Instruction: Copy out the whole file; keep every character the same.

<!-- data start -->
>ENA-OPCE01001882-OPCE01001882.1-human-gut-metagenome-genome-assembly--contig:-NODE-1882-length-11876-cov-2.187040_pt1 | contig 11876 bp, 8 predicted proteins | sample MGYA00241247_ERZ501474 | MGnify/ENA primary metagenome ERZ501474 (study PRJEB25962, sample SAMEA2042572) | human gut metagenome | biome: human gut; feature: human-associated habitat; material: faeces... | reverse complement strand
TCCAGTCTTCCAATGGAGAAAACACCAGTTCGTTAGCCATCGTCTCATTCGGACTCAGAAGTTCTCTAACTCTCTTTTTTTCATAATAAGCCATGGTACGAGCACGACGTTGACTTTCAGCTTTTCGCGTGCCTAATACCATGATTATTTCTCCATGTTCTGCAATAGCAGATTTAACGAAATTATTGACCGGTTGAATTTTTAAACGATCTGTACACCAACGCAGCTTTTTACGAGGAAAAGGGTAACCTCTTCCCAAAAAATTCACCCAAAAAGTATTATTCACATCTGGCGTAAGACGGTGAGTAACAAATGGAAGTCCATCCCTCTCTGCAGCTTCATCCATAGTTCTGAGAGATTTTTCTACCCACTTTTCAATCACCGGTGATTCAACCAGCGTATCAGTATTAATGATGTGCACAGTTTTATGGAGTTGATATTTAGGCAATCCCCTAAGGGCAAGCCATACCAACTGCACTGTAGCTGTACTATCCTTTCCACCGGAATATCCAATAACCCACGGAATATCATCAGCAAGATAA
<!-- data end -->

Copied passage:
>ENA-OPCE01001882-OPCE01001882.1-human-gut-metagenome-genome-assembly--contig:-NODE-1882-length-11876-cov-2.187040_pt1 | contig 11876 bp, 8 predicted proteins | sample MGYA00241247_ERZ501474 | MGnify/ENA primary metagenome ERZ501474 (study PRJEB25962, sample SAMEA2042572) | human gut metagenome | biome: human gut; feature: human-associated habitat; material: faeces... | reverse complement strand
TCCAGTCTTCCAATGGAGAAAACACCAGTTCGTTAGCCATCGTCTCATTCGGACTCAGAAGTTCTCTAACTCTCTTTTTTTCATAATAAGCCATGGTACGAGCACGACGTTGACTTTCAGCTTTTCGCGTGCCTAATACCATGATTATTTCTCCATGTTCTGCAATAGCAGATTTAACGAAATTATTGACCGGTTGAATTTTTAAACGATCTGTACACCAACGCAGCTTTTTACGAGGAAAAGGGTAACCTCTTCCCAAAAAATTCACCCAAAAAGTATTATTCACATCTGGCGTAAGACGGTGAGTAACAAATGGAAGTCCATCCCTCTCTGCAGCTTCATCCATAGTTCTGAGAGATTTTTCTACCCACTTTTCAATCACCGGTGATTCAACCAGCGTATCAGTATTAATGATGTGCACAGTTTTATGGAGTTGATATTTAGGCAATCCCCTAAGGGCAAGCCATACCAACTGCACTGTAGCTGTACTATCCTTTCCACCGGAATATCCAATAACCCACGGAATATCATCAGCAAGATAA